A public dumping ground for words and pictures. Contact me at ThomasTamblyn@Gmail.com

Sunday, 21 February 2010

A test-drive of the snowflake method.

The snowflake method is a way to write a novel. You start out with a sentence, expand it into a paragraph summary. Break that up into acts. Flesh them out with characters. And so on. Fractal novel-writing. I thought I'd try.

One sentence of plot:

A privelleged asshole betters himself after being confronted by the real world.

One paragraph of plot:

A young lord whose estates are unreachable due to dragons. He is tricked into gambling away his estates by a powerful noble who demands immediate repayment. Our lordling reaches his lands in poor shape and is rescued by the remnants of his subjects. He remains amongst them incognito, seeing how they have survived cut-off from the rest of the country. He gives them information that allows them to rejoin the homelands. In his absence, the noble lord he is indebted to has launched a coup upon the throne. The young lord turns the tide at the head of subjects and abandons his title.

That paragraph was difficult to write. I left out a lot of bits that seemed important to me - twists and other characters. It could be pared down even further if I came at it with fresh eyes, I think. I haven't even mentioned setting yet. This is probably a good thing.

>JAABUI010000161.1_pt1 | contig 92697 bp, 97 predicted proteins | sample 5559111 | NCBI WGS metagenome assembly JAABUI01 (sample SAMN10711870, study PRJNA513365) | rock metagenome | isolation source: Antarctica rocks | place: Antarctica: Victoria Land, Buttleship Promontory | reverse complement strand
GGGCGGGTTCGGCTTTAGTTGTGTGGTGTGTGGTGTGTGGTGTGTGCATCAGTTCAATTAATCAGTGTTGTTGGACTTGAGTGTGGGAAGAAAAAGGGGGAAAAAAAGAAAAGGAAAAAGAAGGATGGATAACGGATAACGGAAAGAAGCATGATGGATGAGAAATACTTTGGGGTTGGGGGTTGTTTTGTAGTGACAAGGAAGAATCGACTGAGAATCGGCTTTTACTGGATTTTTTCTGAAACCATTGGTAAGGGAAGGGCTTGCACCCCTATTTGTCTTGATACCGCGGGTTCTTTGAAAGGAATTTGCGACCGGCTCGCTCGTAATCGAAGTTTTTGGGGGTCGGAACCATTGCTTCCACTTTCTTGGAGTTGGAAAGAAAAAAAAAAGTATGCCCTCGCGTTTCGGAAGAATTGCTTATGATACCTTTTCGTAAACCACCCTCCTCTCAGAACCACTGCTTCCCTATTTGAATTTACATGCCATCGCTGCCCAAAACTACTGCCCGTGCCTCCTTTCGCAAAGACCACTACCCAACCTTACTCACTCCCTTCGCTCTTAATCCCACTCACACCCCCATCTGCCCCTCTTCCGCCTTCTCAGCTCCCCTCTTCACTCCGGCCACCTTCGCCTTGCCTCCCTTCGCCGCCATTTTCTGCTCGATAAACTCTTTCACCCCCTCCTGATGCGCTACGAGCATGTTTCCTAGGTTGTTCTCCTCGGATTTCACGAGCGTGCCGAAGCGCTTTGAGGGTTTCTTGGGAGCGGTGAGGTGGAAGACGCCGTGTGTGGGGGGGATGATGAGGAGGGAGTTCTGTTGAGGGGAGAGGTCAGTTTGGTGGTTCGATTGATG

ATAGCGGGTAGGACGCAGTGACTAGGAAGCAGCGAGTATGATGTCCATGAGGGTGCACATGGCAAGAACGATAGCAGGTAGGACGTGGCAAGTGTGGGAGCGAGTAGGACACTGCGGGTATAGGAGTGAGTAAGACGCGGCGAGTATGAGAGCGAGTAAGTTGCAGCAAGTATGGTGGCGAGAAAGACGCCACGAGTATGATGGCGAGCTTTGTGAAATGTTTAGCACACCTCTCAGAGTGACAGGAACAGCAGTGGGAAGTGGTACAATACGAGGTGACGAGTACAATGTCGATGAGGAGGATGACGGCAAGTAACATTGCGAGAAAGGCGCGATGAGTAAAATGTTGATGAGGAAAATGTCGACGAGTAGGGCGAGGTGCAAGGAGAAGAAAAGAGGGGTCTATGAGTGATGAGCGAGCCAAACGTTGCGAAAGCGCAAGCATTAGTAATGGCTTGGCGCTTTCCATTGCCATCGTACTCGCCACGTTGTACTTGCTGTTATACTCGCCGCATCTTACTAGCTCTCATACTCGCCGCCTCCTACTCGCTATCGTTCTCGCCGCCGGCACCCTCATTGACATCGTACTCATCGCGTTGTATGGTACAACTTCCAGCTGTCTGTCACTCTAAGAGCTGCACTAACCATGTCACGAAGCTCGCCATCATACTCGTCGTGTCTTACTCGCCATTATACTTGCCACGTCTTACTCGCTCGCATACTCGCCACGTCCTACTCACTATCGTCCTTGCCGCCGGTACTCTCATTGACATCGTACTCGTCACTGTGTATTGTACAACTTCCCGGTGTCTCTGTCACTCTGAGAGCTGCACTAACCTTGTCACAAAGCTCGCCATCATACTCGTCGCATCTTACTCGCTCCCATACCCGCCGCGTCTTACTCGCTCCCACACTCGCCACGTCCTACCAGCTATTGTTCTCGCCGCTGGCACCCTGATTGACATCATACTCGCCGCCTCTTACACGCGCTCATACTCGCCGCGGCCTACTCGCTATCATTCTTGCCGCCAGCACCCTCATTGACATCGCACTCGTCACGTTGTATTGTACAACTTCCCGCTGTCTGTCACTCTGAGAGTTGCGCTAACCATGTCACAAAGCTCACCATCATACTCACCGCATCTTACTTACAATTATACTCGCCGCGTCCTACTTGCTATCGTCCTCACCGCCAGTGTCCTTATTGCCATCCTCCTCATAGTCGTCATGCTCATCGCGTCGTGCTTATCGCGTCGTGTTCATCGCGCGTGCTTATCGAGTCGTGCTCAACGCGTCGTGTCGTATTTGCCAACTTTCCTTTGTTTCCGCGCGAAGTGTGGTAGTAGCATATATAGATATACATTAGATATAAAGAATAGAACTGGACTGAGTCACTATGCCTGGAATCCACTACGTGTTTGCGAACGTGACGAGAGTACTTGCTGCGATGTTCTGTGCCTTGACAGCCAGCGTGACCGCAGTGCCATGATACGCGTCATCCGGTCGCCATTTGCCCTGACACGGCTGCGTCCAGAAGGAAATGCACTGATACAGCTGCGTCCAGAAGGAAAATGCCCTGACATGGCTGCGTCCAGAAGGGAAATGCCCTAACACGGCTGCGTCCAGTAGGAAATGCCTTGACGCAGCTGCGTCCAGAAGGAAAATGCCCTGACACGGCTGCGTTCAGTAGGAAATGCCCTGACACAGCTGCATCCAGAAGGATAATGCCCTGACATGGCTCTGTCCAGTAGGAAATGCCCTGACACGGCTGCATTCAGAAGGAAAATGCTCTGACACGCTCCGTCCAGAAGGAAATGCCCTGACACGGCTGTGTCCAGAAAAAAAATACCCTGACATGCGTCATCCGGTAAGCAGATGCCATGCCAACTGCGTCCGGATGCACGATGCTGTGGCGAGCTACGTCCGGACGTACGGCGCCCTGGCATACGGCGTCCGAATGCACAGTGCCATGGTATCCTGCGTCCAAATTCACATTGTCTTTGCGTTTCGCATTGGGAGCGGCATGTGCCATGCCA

Three acts:

We meet the disenfranchised lordling, learn of his situation and some of his history. He offends a powerful nobe lord, who tricks lordling into gambling away his estates. The noble lord demands immediate payment, forcing the lordling to return to his lands despite the dragon infestation that had rendered them unreachable.

The lordling barely survives travel through the wilderness and is found by the surviving inhabitants of his lands. He swiftly discovers that they curse his name for abandonning them and decides to remain incognito. We see how they have survived the years of isolation. The lordling steps up in the face of impending disaster.

He uses his outsider knowledge to help his subjects back to the main country. There he finds that the noble lord from act 1 has staged a coup and is leading armies against the throne. The veteran troops with our lordling at their head can turn the tide, however a high-ranked officer in this coup is one of lordling's childhood friends and must be confronted first.

The lordling abandons his title, leaving his people to govern themselves.

Hmm. There doesn't seem to be a great deal more information there than was in the single paragraph. This is interesting. I have still not mentioned plenty of stuff I thought to be important. And I wonder how far I can go with not describing the setting. Probably until I start having to define characters.

Coincidentally, step 3 is "characters". That looks like it might be time-consuming. Also the bit I'm not very good at.

No comments:

Post a Comment